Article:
David Murphy, Ed.D. and Cristina Evans, M.Ed.
“Only 6 out of 10 students who start college are still enrolled or have graduated 5-6 years later” National Center for Education Statistics.
Years ago applying to colleges and getting accepted was the hardest aspect of the higher education process. Now it is not only challenging to get accepted into a university of your choice, but it is also increasingly difficult to successfully meet academic and personal expectations while enrolled. Dr. Theresa E. Laurie Maitland of the University of North Carolina conducted a study which showed that roughly half of students enrolled in college are at risk of withdrawal, academic probation or taking longer than four years to graduate. Given the cost of enrollment, these statistics should concern us all.
To be on the right side of the 50% who struggle to manage expectations, you must ask yourself, “Is my child ready for college?” What is the plan to ensure success? Please note: HOPE IS NOT A PLAN, especially if your child has any learning disabilities or executive functioning deficits. One of the biggest challenges of the transition between high school and college is the newfound independence. With this newfound independence comes the responsibility to make decisions regarding schedules, meals, exercise, studying, socializing, etc. In some cases, a parent has gradually given their child independence and responsibilities throughout high school to prepare them for the life that awaits them in college. However, many parents of children with ADHD or other challenges often find that it is necessary and easier to manage their children’s lives all through high school for them to find success. It is with these college students that we see the greatest difficulties, as managing expectations on their own for the first time in their lives may prove impossible without some skill building.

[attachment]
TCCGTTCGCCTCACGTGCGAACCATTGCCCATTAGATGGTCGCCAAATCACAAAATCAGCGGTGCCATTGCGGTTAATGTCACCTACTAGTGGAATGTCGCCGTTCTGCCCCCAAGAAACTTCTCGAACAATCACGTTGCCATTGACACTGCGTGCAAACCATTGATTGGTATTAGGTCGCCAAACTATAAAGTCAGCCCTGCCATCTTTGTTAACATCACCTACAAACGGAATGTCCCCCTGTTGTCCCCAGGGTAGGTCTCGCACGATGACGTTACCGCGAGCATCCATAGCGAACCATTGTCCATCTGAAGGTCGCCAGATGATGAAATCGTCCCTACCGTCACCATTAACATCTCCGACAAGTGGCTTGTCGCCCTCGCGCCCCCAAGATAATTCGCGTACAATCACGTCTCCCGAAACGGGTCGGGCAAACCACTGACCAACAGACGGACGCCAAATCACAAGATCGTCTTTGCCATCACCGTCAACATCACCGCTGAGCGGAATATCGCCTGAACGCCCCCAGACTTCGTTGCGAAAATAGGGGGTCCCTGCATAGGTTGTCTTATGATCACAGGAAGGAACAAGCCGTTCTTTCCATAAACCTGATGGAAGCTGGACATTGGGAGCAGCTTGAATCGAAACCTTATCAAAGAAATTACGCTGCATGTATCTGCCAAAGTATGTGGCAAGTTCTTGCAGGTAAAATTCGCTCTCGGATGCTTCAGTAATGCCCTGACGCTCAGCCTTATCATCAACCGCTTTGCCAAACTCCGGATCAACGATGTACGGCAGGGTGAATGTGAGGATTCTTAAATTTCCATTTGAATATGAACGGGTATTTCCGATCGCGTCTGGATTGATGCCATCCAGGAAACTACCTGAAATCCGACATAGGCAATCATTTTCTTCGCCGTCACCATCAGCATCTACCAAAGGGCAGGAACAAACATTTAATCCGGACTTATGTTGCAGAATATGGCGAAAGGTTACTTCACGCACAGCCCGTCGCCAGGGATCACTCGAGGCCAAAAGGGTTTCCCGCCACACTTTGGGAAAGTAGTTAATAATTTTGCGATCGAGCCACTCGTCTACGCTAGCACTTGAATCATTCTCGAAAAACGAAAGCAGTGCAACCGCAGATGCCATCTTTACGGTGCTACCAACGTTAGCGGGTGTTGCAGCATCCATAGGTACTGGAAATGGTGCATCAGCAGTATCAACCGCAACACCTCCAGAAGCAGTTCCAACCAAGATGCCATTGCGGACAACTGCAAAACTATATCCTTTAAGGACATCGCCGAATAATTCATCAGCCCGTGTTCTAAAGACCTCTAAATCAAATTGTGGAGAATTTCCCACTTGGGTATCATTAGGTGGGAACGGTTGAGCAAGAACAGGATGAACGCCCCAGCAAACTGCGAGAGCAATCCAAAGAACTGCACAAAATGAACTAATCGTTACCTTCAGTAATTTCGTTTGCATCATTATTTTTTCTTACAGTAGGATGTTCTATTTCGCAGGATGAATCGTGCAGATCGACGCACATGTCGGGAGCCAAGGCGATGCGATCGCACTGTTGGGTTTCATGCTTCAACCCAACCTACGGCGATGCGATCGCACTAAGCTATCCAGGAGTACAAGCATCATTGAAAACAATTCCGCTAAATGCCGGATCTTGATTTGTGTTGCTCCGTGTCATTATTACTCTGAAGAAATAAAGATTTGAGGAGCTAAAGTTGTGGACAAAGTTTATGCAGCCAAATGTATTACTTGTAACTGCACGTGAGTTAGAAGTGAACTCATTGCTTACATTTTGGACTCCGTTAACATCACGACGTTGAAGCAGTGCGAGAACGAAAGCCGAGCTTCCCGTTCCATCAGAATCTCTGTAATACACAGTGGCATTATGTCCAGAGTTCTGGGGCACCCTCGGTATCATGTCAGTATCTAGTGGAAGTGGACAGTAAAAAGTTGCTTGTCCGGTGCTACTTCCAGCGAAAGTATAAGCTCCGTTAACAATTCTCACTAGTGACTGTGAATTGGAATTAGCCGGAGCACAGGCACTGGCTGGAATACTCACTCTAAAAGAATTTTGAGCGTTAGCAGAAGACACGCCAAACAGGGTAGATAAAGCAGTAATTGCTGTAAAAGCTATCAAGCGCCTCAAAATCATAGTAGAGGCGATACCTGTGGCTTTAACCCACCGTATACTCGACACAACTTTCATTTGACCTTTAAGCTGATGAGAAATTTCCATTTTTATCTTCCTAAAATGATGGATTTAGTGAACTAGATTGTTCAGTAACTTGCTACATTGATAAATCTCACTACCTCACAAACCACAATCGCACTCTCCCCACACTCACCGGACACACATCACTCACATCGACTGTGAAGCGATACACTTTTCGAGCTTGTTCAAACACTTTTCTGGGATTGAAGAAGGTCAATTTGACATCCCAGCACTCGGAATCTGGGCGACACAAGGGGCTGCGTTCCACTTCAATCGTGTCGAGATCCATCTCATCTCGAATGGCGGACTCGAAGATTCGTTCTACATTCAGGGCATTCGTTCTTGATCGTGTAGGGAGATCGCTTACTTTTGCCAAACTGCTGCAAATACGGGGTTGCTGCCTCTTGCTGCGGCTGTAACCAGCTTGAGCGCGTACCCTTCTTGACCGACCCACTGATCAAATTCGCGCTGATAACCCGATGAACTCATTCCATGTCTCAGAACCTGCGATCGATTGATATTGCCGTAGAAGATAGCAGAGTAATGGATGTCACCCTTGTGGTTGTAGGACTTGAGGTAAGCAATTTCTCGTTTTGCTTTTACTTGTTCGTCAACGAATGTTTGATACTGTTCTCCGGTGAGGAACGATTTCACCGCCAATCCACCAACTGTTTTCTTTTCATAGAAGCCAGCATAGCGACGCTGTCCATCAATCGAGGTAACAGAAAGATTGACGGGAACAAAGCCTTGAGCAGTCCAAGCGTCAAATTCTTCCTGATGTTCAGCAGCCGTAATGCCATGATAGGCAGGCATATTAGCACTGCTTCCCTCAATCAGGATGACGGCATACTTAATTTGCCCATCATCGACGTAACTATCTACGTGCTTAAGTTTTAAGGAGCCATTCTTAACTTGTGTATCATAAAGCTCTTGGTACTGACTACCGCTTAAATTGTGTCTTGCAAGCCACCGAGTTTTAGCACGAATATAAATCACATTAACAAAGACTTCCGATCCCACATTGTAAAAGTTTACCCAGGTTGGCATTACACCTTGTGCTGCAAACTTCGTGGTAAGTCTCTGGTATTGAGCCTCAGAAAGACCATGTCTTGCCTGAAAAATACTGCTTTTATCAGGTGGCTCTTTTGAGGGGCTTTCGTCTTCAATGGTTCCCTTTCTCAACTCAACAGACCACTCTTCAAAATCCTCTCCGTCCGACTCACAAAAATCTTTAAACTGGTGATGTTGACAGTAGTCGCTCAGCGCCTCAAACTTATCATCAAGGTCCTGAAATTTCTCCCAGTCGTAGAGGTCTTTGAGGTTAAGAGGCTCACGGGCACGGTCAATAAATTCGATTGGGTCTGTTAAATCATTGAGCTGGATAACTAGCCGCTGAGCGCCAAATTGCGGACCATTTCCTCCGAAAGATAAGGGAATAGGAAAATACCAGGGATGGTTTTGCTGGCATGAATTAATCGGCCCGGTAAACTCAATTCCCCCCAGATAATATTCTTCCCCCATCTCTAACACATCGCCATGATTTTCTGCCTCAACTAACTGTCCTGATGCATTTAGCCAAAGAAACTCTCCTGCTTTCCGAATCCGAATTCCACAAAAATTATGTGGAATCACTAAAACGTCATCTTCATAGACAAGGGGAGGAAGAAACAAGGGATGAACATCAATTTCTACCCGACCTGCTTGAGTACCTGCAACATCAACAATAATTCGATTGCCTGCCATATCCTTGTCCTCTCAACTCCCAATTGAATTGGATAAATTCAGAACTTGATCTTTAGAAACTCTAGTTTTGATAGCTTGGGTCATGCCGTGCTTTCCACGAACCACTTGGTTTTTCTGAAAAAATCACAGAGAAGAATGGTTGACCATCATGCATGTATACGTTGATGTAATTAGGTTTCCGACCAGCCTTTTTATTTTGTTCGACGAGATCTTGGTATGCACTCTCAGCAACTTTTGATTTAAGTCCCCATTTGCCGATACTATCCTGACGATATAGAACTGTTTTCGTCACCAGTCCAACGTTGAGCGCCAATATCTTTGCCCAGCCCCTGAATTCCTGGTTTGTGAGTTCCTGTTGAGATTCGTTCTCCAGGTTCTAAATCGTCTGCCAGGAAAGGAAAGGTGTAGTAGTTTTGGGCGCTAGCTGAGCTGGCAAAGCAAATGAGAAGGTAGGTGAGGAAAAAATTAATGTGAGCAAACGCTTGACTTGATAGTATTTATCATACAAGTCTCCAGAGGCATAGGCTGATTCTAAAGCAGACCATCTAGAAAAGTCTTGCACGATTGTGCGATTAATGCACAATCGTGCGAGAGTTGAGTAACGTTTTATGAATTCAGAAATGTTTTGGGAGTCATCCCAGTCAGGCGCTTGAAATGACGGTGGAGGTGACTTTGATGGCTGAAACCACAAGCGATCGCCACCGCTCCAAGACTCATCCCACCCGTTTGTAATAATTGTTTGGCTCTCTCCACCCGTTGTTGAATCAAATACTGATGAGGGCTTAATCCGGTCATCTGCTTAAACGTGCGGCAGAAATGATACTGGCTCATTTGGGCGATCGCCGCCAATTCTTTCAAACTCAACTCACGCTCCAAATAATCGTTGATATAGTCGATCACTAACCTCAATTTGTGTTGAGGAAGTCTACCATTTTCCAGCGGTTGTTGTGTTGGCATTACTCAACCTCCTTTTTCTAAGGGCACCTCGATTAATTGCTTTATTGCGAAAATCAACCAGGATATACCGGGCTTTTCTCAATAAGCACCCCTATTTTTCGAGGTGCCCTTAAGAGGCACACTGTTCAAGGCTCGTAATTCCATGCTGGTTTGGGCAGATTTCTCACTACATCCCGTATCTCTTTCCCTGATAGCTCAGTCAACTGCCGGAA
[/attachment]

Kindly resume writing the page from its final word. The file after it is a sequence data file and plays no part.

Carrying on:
Coaches at Effective Effort Consulting (EEC) work with high school and college students to help them develop the necessary skills for success in college and in life. We target the ten domains of college readiness assessed in the Learning and Study Strategies Inventory (LASSI). We help students develop a detailed action plan to manage academic priorities and find a balance between work time and free time. A vital step in the process is to shift the student into a calendar-based lifestyle. We work with our students to find a suitable online calendar and to then enter all of their academic, personal and social commitments into the system. This process includes scheduling classes, professor office hours, academic support hours, library time, exercise times, meals and social engagements into the system. This calendar should be reviewed daily and shared with a trusted adult to promote accountability.
Another step in the coaching process is to be sure each student is proficient in study skills and note-taking. Often students need training in how to take notes from oral lectures, textbooks, and powerpoint slides. They also need a meaningful system to organize and track their notes and handouts. In terms of study habits, the most effective study habit is to attend all classes and plan two to three hours a day at the library to read, take notes, and complete assignments. By establishing effective zones of productivity (library time) around studying, students can manage distractions and effectively prepare and complete the content for each class.
In addition to mastering the university level academic requirements, students must also be adept at handling their personal lives. A past EEC client called this process “invaluable life skills” (Matt’s Story). This process includes the maintenance of an organized room and possessions; management of laundry needs; self-care such as hygiene, healthy eating, exercise, medications, sleep, and friends; balancing emotional needs and stress level; and the management of finances. Methods for maintaining all of these daily living skills should be discussed before entering college and shared with a trusted support team to ensure accountability of the proposed methods.
If your child is a senior or is currently off to college, these are some other recommendations to consider:
- See if your child can manage the college application process. If they need help, then they will ask. If they can’t do it, then that’s helpful information about their readiness skills.
- Visit the school and tour the library. Help them pick the one location they will do their studying.
- Once enrolled, sit down with them and map out their school week and weekends. They will need to know their schedule.
- Schedule meetings with college support services and discuss the services that your child qualifies for.
- Make sure they have a notebook and folder for each class and that the syllabus for each subject is printed and placed inside each class folder.